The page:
Al Jazeera names Adam Milstein as Canary Mission’s funder

Pro-Israel philanthropist Adam Milstein (far right) with Sheldon and Miriam Adelson and Milstein’s wife, Gila. (photo: Adam Milstein / Facebook)
Al Jazeera’s investigative documentary into the US Israel lobby was censored by Qatar over “national security” fears.

By Asa Winstanley and Ali Abunimah | The Electronic Intifada | Aug 27, 2018

[Such activities] raise questions about whether the Israel on Campus Coalition and individuals associated with the work he describes are acting as agents of a foreign state without registering, as required by US law, with the counterintelligence division of the Department of Justice.

Israel lobby financier Adam Milstein has been identified as the funder of Canary Mission, the anonymous website that aims to tarnish the reputations of US supporters of Palestinian rights.

Milstein is named as the financier of Canary Mission by Eric Gallagher, a former employee of The Israel Project, in Al Jazeera’s censored investigative film, The Lobby – USA.

The Electronic Intifada is releasing segments it has obtained of the film: one shows Gallagher telling an undercover Al Jazeera reporter about Milstein’s role and the other shows Milstein talking about the need to “investigate” and “expose” critics of Israel, who Milstein believes are not only anti-Semites, but also “anti-Christian” and “anti-freedom” activists who “terrorize us.”

The film also reveals that Israel lobby operatives who rely on information provided by Canary Mission “coordinate” their activities with the Israeli government.

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“We don’t shoot women”

Kristin Foss, after she was shot in the foot with a rubber covered bullet in occupied Kfar Qaddum, Aug 24, 2018. (photo: Mondoweiss)
Norwegian peace activist is shot twice in one week in Palestine.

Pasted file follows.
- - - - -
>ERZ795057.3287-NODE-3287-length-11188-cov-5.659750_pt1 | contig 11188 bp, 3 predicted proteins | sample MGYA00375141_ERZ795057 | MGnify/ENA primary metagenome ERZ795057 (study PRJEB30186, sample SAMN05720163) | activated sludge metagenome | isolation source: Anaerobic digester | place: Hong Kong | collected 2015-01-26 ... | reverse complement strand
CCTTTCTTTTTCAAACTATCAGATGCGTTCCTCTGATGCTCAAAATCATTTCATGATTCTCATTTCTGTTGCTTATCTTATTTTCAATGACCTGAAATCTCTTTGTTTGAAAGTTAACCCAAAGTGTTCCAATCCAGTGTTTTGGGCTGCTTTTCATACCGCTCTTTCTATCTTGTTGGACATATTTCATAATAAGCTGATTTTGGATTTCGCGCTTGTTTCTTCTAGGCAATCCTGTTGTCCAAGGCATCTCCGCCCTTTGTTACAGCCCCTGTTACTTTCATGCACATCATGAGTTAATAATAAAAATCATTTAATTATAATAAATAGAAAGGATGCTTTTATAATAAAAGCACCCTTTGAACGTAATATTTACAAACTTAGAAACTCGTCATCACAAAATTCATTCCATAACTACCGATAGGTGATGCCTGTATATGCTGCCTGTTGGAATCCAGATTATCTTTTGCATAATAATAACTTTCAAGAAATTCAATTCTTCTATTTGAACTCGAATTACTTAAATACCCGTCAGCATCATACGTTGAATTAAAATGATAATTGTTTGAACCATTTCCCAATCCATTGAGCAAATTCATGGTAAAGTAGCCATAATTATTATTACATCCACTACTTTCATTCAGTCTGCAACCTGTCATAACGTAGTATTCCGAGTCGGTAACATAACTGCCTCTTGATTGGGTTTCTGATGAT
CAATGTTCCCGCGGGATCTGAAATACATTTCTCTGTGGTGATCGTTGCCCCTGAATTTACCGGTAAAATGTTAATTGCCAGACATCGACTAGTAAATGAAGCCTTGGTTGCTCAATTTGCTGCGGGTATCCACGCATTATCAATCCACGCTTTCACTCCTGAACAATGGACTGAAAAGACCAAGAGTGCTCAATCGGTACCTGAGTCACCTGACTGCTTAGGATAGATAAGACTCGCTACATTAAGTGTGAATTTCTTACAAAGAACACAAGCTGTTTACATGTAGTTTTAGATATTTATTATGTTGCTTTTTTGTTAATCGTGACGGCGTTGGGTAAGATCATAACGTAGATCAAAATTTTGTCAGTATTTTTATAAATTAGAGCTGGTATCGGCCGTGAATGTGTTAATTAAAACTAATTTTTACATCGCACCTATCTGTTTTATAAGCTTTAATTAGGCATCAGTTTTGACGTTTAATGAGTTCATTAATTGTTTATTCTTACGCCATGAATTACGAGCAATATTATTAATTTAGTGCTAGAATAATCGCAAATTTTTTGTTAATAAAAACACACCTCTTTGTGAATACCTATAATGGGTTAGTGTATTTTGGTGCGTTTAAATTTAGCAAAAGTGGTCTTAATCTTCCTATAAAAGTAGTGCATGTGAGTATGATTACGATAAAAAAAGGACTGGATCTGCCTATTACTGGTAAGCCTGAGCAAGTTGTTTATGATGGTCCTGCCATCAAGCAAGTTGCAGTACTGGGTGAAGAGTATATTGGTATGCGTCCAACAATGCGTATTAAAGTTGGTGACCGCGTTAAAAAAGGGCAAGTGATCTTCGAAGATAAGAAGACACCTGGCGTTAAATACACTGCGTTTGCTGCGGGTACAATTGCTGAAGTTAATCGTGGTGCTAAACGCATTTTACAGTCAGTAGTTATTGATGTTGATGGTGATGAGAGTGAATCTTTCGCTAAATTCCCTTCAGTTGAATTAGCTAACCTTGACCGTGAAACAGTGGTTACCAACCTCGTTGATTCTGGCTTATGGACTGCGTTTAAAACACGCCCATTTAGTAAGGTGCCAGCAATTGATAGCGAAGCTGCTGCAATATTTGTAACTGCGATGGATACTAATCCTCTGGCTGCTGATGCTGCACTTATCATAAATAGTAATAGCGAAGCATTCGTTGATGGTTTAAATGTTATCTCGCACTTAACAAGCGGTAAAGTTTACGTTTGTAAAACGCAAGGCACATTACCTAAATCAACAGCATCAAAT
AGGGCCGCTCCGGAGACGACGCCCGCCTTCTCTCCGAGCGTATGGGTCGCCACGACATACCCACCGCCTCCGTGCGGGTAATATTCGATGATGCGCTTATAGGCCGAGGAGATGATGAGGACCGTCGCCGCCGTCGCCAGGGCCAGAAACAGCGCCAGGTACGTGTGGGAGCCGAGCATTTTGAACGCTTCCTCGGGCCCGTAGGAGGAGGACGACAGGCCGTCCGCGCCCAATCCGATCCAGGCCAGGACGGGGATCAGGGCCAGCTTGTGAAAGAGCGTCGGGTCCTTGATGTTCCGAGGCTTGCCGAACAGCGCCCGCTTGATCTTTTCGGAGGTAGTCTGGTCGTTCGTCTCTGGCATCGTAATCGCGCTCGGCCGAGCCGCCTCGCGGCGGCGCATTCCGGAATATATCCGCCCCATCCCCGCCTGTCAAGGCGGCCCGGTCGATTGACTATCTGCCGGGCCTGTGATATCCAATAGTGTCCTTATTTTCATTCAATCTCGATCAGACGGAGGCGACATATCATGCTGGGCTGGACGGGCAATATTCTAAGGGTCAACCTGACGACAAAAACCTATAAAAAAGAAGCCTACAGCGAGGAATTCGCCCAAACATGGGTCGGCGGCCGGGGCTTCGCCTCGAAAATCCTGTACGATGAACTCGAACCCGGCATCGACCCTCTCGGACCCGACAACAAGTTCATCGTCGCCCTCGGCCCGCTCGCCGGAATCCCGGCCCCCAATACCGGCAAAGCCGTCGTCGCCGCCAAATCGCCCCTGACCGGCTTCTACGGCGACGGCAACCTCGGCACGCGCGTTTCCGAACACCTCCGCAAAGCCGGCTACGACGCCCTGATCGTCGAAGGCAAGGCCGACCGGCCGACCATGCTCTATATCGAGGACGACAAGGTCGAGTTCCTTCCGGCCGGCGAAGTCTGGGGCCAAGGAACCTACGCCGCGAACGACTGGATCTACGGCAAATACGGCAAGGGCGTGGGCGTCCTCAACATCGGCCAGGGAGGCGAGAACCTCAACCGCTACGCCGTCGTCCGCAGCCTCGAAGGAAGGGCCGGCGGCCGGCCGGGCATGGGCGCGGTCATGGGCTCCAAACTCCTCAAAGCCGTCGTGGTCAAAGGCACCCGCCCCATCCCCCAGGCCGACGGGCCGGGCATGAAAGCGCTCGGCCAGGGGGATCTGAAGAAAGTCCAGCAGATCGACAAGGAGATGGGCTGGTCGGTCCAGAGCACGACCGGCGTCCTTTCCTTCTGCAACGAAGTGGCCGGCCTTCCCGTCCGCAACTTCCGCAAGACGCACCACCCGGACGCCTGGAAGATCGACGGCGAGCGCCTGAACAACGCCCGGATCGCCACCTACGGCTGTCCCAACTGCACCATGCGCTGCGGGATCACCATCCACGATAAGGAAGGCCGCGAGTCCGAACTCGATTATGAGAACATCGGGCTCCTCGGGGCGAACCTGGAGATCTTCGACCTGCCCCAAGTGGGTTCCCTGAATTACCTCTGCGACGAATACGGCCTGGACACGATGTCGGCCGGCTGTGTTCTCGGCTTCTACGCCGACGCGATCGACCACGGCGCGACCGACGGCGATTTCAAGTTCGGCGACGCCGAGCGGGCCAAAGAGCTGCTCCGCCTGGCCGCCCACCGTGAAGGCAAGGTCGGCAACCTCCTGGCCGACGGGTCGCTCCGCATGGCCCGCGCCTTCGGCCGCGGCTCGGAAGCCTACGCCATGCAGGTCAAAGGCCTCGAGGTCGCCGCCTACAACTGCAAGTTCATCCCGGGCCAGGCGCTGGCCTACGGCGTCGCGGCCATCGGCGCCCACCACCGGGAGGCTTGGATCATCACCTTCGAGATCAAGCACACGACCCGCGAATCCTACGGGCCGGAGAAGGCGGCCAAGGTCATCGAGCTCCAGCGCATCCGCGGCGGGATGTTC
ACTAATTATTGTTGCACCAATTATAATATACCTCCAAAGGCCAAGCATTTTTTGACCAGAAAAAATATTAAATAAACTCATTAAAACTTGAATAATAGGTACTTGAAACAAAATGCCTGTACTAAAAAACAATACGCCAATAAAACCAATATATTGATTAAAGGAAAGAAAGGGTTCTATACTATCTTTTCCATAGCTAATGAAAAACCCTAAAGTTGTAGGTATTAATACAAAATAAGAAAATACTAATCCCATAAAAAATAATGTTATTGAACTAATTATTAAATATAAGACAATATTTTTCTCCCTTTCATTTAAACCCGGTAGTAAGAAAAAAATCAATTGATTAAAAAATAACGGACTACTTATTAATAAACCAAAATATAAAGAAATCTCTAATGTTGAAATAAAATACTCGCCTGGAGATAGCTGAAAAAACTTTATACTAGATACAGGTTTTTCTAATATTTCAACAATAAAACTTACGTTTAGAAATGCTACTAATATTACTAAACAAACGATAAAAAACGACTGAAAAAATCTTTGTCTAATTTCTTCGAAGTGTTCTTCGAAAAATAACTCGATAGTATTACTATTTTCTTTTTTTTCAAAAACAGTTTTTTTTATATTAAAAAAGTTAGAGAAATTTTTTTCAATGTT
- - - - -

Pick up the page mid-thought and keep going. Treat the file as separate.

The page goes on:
By Jonathan Ofir | Mondoweiss | Aug 25, 2018

“When in Palestine, you get shot, it fuxking [sic] hurts, but you get up again . . . everyone has been shot at some point. . . . And 9 people got shot today. Including an 8 year old. And a man to his head. They are ok too. Hope they are also with friends!”
— Kristin Foss, Norwegian peace activist after being shot for the second time in a week

“We don’t shoot women,” a Lieutenant in the Israeli army said yesterday, when asked why they shot a Norwegian activist in Kafr Qaddum Saturday last week, shortly before shooting her again. Israeli activist Matan Cohen posted this exchange and occurrence yesterday on his Facebook with photos from the scene.

This time Kristin was not shot in the abdomen, but in the foot, by a rubber-coated steel bullet. I was alerted to Kristin’s injury by her Facebook update from the clinic:

“Went back to Kufur Quaddum to show that solidarity, is stronger than fear! Very nervous though, so kept right at the back, up against the wall. Thought I was safe-ish. But they shot me again!! The protest has been on for 2 minutes. Israeli activists at the front talking to the soldiers earlier . . . so yeah . . . I just go shot twice in a week.”

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BDS targets may differ, but the goal is the same

A protester holds a sign promoting BDS on Jun 9, 2018 in Berlin. (photo: AFP)
In the global quest to attain justice for Palestinians, we must coordinate and celebrate each other’s success, from Beirut to the US.

By Nada Elia | Middle East Eye | Aug 26, 2018

As a movement that exposes, challenges and organizes to dismantle racism, BDS can take many forms, so long as these steer clear of racism itself. . . . In the US, anti-Zionist Israelis play a critical role in the struggle against state-sanctioned disenfranchisement of Palestinians. This flexibility allows us to optimize our organizing, guided by a vision of justice and unshackled by rigid criteria that do not work in all contexts.